But our present business is not with the comparative merits of fresco and oil painting. We are only concerned to show that it was not to be expected that all the greater qualities of colouring could be found in a master who chose by preference the medium in which they were least expressible; and it is to be noticed that those qualities of sober richness, and broad masses of light and shade, of which fresco is especially capable, have an especial worth of their own quite outside and different to that of the great Venetian colourists, and are as powerful and suitable for works on a grand scale, and of great subjects, as is the more delicate beauty of any finer variety of painting for works on a smaller scale and simpler or more ordinary subjects. It must be remembered that those to whom Mr. Poynter mainly addresses his words, are students of oil painting, not of fresco, and that, therefore, to claim their chief admiration and closest study for a master who chose fresco under conditions of art quite different from the present, is as appropriate as if a goldsmith should send his apprentices to study the manufacture of horse-shoes.
Lastly, and chief of all the drawbacks to Michelangelo's example
being the safest guide for the pupil, we have this certain fact, that his is the most personal of methods. His compositions impress us more as works of one special man than as records of a special subject. Instead of losing sight of the man in the work, we rather reverse the process, and in our wondering admiration at the giant imagination and the daring strength of his genius, we forget his work in contemplating himself. He is at once the most striking and the least enthralling of painters. He is above the ranks of men on the mountain height, as Mr. Poynter says, but he forgets that there is a humanity beneath his feet; he reigns apart, grand but solitary. We can fancy that Raphael's women were clasped in tender arms, and his children nursed on soft maternal breasts; we can follow and sympathise with Titian's deification of love and beauty, penetrated as it is with a but too evident human feeling; we can rejoice in the pride of life with Veronese and Rubens, and feel quiet kinship with the dreaming eyes that gaze at us out of Giorgione's pictures; for in all these there is the touch of human fellowship, and even of human weakness. But it is not so with Michelangelo's works. In those vast designs, grand as is the imaginative conception, there is scarcely a trace of the humanity of which we speak, nor have the figures, as a rule, any personality, other than that bestowed upon them by the artist himself, the reflection of his overpowering genius. The spectators move, as it were, in a world of shadows, in which, as in the fabled under-world, all expectancy, passion, and feeling have faded away beneath the cold hands of Proserpina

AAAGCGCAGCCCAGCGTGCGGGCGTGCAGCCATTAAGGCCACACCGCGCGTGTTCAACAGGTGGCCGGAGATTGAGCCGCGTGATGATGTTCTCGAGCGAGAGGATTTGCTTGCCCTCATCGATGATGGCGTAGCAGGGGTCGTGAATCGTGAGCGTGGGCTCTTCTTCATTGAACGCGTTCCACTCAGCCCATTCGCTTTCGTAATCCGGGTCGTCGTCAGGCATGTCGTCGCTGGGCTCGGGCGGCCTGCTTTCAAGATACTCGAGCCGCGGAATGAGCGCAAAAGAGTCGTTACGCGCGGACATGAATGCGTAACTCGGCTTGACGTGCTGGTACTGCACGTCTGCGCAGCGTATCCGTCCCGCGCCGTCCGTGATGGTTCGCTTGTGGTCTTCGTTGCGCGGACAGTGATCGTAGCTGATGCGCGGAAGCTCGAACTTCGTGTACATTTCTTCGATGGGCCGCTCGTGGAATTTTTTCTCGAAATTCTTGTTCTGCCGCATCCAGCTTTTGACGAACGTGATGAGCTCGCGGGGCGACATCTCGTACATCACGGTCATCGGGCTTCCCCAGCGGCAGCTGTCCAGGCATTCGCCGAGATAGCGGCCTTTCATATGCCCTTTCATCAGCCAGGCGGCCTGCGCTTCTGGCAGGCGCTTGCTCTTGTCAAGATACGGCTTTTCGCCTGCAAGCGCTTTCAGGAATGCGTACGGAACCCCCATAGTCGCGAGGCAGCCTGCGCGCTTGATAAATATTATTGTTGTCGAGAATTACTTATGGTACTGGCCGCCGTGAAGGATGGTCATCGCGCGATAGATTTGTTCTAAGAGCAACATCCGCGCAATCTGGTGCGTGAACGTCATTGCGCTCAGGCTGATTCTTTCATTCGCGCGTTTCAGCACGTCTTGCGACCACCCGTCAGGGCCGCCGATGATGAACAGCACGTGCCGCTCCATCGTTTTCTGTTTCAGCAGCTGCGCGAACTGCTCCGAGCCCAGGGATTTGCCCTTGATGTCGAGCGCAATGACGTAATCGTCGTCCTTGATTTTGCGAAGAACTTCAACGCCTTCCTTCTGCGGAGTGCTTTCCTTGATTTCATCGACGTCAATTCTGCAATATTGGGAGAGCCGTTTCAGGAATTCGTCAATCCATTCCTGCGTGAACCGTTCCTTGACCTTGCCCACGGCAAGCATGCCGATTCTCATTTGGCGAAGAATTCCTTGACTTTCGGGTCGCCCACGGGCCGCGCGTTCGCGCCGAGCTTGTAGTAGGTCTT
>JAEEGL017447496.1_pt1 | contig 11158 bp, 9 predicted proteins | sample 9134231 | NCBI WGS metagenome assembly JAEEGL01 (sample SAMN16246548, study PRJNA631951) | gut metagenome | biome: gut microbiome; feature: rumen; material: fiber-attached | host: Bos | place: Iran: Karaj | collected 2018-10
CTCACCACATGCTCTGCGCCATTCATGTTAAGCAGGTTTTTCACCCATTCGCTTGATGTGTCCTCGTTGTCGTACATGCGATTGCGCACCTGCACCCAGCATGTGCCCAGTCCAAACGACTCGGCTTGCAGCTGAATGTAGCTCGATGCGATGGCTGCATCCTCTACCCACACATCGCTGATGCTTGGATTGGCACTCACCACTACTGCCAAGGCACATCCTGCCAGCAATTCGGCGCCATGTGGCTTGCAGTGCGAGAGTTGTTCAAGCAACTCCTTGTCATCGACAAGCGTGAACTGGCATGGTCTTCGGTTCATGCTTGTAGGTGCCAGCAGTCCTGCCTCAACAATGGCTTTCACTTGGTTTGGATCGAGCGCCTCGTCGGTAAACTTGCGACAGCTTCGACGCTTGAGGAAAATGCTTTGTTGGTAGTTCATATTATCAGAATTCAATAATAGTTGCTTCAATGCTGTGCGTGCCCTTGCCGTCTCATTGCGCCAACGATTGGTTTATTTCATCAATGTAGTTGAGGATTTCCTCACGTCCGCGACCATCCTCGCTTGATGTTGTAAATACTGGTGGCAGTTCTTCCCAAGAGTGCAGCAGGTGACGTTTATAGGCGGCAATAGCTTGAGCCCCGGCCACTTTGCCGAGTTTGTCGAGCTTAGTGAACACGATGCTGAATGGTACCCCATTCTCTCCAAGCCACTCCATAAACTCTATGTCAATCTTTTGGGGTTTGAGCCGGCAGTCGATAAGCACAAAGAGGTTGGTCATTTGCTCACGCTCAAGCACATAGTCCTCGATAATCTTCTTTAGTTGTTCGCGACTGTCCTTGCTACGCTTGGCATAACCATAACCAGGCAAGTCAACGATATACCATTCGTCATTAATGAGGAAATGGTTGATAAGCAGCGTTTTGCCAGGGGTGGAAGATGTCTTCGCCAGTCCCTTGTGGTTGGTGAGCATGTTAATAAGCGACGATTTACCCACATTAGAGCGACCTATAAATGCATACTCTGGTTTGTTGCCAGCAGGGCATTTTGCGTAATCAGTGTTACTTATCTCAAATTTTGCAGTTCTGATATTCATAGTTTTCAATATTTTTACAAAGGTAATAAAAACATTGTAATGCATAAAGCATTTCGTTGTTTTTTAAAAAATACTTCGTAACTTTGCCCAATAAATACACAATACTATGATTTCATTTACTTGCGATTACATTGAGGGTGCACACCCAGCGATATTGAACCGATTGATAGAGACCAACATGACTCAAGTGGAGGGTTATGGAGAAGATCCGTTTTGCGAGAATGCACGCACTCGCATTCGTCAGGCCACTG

Here where the world is quiet,
Here where all trouble seems
It is this intense self-concentration, this absence from his pictures of all trace of social feeling and interdependence, that renders Michelangelo so perilous an example for students of painting, and especially for those of the present day; for the great fault of modern art is its lifelessness, its want of vital feeling, its perilous approach to manufacture. One side of this practice may be seen in those works of mere costume and historical detail that Mr. Poynter scorns so heartily; but another, and possibly a more perilous one (more perilous because it seduces a better body of artists), is to be found in the theory which inculcates the reproduction of ancient styles of art, and imagines that by the imitation of the ancient form, there can be gained the inspiration of the ancient spirit.
Before quoting Mr. Poynter's words as to the inferiority of landscape, let us first notice the error into which he and others of the same school constantly fall, in putting figure and landscape painting in opposition to one another, and assigning to either a distinct and separate preeminence. It is easy to understand the origin of such an error, and it is obvious that the field of art is so wide as to render it almost